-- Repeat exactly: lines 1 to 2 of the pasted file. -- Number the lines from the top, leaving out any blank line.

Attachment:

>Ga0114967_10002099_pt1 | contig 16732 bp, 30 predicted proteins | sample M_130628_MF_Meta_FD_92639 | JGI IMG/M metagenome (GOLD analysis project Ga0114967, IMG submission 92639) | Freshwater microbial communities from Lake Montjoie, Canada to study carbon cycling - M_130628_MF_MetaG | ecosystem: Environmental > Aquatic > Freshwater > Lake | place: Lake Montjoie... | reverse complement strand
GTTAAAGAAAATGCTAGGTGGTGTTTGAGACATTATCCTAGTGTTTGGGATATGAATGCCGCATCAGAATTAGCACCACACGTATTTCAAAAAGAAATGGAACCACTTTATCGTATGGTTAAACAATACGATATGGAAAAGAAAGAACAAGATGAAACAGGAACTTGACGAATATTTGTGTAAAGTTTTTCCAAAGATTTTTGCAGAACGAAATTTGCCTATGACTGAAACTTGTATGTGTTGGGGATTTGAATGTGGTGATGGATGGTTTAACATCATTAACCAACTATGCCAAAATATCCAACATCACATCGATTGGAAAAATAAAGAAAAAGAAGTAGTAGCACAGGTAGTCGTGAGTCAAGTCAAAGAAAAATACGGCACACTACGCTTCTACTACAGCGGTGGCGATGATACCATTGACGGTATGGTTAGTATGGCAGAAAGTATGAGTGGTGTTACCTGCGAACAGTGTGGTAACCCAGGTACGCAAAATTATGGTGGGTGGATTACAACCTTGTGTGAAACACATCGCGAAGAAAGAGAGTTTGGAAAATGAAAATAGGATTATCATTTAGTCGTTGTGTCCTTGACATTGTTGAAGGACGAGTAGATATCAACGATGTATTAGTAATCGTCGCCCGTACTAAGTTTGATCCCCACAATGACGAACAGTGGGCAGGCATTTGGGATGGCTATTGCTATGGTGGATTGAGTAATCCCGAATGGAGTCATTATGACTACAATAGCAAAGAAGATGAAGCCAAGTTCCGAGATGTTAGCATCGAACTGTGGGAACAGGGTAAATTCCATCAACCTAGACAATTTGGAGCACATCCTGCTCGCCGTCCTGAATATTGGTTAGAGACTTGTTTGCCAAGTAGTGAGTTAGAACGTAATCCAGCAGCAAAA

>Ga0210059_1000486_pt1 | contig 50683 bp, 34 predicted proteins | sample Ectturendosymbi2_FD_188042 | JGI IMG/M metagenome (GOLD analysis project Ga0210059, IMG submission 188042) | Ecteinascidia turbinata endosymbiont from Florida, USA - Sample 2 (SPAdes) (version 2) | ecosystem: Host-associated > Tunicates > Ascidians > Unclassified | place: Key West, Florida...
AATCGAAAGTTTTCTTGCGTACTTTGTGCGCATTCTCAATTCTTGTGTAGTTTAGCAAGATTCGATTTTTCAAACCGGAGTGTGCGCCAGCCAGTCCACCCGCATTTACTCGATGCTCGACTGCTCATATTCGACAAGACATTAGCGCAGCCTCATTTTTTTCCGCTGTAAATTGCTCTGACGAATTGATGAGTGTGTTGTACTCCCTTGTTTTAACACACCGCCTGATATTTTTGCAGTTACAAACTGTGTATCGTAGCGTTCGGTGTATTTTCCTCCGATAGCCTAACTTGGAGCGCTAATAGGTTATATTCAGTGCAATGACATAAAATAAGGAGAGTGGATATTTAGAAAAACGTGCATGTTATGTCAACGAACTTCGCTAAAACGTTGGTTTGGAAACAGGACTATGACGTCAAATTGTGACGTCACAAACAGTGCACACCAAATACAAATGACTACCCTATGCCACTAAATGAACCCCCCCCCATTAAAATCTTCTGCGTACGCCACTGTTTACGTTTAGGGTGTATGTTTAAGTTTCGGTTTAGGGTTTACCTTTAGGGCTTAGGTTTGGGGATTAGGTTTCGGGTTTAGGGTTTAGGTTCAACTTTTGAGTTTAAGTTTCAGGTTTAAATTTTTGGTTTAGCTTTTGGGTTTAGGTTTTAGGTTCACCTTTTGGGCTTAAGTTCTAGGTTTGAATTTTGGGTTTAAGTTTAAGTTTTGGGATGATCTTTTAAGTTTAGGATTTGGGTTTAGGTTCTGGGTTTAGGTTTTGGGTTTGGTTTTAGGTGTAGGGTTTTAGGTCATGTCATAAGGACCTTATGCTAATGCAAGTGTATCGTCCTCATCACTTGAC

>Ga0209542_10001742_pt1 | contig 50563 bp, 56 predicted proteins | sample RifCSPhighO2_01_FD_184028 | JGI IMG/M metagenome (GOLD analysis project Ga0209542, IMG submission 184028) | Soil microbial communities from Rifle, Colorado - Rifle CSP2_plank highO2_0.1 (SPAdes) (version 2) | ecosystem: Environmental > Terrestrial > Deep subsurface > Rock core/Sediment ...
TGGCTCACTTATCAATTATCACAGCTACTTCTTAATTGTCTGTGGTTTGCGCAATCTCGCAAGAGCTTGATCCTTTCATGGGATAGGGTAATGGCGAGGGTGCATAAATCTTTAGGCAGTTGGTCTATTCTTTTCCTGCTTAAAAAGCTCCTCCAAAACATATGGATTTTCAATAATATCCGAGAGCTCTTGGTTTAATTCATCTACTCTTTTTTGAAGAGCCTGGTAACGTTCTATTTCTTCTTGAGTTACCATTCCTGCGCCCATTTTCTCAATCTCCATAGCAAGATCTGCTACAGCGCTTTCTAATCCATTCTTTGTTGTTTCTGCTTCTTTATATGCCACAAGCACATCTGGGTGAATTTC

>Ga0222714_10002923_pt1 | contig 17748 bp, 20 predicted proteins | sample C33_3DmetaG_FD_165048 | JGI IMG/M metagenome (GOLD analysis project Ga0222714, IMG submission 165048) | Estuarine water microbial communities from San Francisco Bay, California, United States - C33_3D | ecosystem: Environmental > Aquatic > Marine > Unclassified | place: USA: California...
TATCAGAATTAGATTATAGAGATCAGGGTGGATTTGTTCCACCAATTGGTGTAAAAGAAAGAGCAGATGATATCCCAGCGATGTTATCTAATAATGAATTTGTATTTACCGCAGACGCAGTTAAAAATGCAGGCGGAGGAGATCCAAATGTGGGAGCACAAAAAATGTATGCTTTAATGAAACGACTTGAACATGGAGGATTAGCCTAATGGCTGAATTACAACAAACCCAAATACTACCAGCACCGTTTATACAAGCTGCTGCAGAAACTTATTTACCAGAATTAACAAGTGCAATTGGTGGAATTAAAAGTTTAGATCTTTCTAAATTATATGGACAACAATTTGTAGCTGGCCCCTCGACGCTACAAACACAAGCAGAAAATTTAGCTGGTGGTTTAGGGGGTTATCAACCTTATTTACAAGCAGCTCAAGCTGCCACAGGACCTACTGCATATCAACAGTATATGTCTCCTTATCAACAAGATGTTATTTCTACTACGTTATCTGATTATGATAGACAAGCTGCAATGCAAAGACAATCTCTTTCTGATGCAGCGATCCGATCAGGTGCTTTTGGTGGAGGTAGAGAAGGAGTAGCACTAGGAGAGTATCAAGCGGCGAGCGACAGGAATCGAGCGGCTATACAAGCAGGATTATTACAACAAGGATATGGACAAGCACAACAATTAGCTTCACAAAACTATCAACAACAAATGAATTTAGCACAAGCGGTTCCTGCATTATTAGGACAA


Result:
>Ga0114967_10002099_pt1 | contig 16732 bp, 30 predicted proteins | sample M_130628_MF_Meta_FD_92639 | JGI IMG/M metagenome (GOLD analysis project Ga0114967, IMG submission 92639) | Freshwater microbial communities from Lake Montjoie, Canada to study carbon cycling - M_130628_MF_MetaG | ecosystem: Environmental > Aquatic > Freshwater > Lake | place: Lake Montjoie... | reverse complement strand
GTTAAAGAAAATGCTAGGTGGTGTTTGAGACATTATCCTAGTGTTTGGGATATGAATGCCGCATCAGAATTAGCACCACACGTATTTCAAAAAGAAATGGAACCACTTTATCGTATGGTTAAACAATACGATATGGAAAAGAAAGAACAAGATGAAACAGGAACTTGACGAATATTTGTGTAAAGTTTTTCCAAAGATTTTTGCAGAACGAAATTTGCCTATGACTGAAACTTGTATGTGTTGGGGATTTGAATGTGGTGATGGATGGTTTAACATCATTAACCAACTATGCCAAAATATCCAACATCACATCGATTGGAAAAATAAAGAAAAAGAAGTAGTAGCACAGGTAGTCGTGAGTCAAGTCAAAGAAAAATACGGCACACTACGCTTCTACTACAGCGGTGGCGATGATACCATTGACGGTATGGTTAGTATGGCAGAAAGTATGAGTGGTGTTACCTGCGAACAGTGTGGTAACCCAGGTACGCAAAATTATGGTGGGTGGATTACAACCTTGTGTGAAACACATCGCGAAGAAAGAGAGTTTGGAAAATGAAAATAGGATTATCATTTAGTCGTTGTGTCCTTGACATTGTTGAAGGACGAGTAGATATCAACGATGTATTAGTAATCGTCGCCCGTACTAAGTTTGATCCCCACAATGACGAACAGTGGGCAGGCATTTGGGATGGCTATTGCTATGGTGGATTGAGTAATCCCGAATGGAGTCATTATGACTACAATAGCAAAGAAGATGAAGCCAAGTTCCGAGATGTTAGCATCGAACTGTGGGAACAGGGTAAATTCCATCAACCTAGACAATTTGGAGCACATCCTGCTCGCCGTCCTGAATATTGGTTAGAGACTTGTTTGCCAAGTAGTGAGTTAGAACGTAATCCAGCAGCAAAA